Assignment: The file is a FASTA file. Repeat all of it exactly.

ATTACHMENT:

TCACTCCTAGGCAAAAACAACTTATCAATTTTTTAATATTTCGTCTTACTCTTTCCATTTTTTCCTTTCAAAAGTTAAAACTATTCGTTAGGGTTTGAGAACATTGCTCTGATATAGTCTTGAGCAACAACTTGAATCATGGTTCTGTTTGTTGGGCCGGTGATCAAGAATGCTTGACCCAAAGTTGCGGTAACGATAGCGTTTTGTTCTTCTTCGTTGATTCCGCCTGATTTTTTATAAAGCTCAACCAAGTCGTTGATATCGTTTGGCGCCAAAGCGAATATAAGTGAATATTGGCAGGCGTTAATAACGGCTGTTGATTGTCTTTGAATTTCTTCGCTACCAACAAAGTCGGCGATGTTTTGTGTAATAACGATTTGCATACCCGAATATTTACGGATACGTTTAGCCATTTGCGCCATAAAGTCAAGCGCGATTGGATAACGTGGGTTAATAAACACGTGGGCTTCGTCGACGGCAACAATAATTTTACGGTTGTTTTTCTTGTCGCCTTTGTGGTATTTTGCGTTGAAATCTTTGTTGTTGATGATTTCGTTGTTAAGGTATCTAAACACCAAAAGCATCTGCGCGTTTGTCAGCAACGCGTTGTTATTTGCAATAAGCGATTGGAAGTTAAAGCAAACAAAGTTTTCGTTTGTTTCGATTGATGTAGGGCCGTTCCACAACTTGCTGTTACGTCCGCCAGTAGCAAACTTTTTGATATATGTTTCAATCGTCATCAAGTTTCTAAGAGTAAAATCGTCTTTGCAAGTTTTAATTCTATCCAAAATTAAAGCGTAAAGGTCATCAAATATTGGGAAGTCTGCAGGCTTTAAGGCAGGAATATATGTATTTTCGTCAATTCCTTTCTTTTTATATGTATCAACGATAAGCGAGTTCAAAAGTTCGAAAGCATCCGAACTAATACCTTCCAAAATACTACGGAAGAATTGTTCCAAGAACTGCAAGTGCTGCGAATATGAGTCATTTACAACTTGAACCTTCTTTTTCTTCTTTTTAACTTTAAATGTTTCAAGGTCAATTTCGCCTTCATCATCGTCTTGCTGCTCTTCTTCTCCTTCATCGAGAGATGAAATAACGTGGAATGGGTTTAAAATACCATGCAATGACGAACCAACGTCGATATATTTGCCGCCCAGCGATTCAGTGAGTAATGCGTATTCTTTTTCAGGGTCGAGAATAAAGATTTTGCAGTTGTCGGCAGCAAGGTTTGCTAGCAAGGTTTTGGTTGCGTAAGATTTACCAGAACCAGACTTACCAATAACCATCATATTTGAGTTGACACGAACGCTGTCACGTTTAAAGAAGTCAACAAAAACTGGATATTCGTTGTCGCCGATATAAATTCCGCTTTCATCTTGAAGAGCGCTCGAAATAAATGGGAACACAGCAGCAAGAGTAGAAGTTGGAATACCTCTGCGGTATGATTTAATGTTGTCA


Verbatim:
TCACTCCTAGGCAAAAACAACTTATCAATTTTTTAATATTTCGTCTTACTCTTTCCATTTTTTCCTTTCAAAAGTTAAAACTATTCGTTAGGGTTTGAGAACATTGCTCTGATATAGTCTTGAGCAACAACTTGAATCATGGTTCTGTTTGTTGGGCCGGTGATCAAGAATGCTTGACCCAAAGTTGCGGTAACGATAGCGTTTTGTTCTTCTTCGTTGATTCCGCCTGATTTTTTATAAAGCTCAACCAAGTCGTTGATATCGTTTGGCGCCAAAGCGAATATAAGTGAATATTGGCAGGCGTTAATAACGGCTGTTGATTGTCTTTGAATTTCTTCGCTACCAACAAAGTCGGCGATGTTTTGTGTAATAACGATTTGCATACCCGAATATTTACGGATACGTTTAGCCATTTGCGCCATAAAGTCAAGCGCGATTGGATAACGTGGGTTAATAAACACGTGGGCTTCGTCGACGGCAACAATAATTTTACGGTTGTTTTTCTTGTCGCCTTTGTGGTATTTTGCGTTGAAATCTTTGTTGTTGATGATTTCGTTGTTAAGGTATCTAAACACCAAAAGCATCTGCGCGTTTGTCAGCAACGCGTTGTTATTTGCAATAAGCGATTGGAAGTTAAAGCAAACAAAGTTTTCGTTTGTTTCGATTGATGTAGGGCCGTTCCACAACTTGCTGTTACGTCCGCCAGTAGCAAACTTTTTGATATATGTTTCAATCGTCATCAAGTTTCTAAGAGTAAAATCGTCTTTGCAAGTTTTAATTCTATCCAAAATTAAAGCGTAAAGGTCATCAAATATTGGGAAGTCTGCAGGCTTTAAGGCAGGAATATATGTATTTTCGTCAATTCCTTTCTTTTTATATGTATCAACGATAAGCGAGTTCAAAAGTTCGAAAGCATCCGAACTAATACCTTCCAAAATACTACGGAAGAATTGTTCCAAGAACTGCAAGTGCTGCGAATATGAGTCATTTACAACTTGAACCTTCTTTTTCTTCTTTTTAACTTTAAATGTTTCAAGGTCAATTTCGCCTTCATCATCGTCTTGCTGCTCTTCTTCTCCTTCATCGAGAGATGAAATAACGTGGAATGGGTTTAAAATACCATGCAATGACGAACCAACGTCGATATATTTGCCGCCCAGCGATTCAGTGAGTAATGCGTATTCTTTTTCAGGGTCGAGAATAAAGATTTTGCAGTTGTCGGCAGCAAGGTTTGCTAGCAAGGTTTTGGTTGCGTAAGATTTACCAGAACCAGACTTACCAATAACCATCATATTTGAGTTGACACGAACGCTGTCACGTTTAAAGAAGTCAACAAAAACTGGATATTCGTTGTCGCCGATATAAATTCCGCTTTCATCTTGAAGAGCGCTCGAAATAAATGGGAACACAGCAGCAAGAGTAGAAGTTGGAATACCTCTGCGGTATGATTTAATGTTGTCA